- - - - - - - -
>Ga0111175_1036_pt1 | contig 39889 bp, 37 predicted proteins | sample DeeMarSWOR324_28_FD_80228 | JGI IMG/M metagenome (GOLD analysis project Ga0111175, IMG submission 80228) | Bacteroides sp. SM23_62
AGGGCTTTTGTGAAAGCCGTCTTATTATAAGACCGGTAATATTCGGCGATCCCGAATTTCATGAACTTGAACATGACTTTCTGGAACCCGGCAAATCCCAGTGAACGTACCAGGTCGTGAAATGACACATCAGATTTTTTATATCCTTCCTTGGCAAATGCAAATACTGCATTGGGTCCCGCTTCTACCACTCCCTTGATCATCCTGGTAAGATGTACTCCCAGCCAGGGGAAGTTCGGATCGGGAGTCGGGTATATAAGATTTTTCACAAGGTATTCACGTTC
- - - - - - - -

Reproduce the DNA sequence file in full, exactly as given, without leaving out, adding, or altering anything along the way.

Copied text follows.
>Ga0111175_1036_pt1 | contig 39889 bp, 37 predicted proteins | sample DeeMarSWOR324_28_FD_80228 | JGI IMG/M metagenome (GOLD analysis project Ga0111175, IMG submission 80228) | Bacteroides sp. SM23_62
AGGGCTTTTGTGAAAGCCGTCTTATTATAAGACCGGTAATATTCGGCGATCCCGAATTTCATGAACTTGAACATGACTTTCTGGAACCCGGCAAATCCCAGTGAACGTACCAGGTCGTGAAATGACACATCAGATTTTTTATATCCTTCCTTGGCAAATGCAAATACTGCATTGGGTCCCGCTTCTACCACTCCCTTGATCATCCTGGTAAGATGTACTCCCAGCCAGGGGAAGTTCGGATCGGGAGTCGGGTATATAAGATTTTTCACAAGGTATTCACGTTC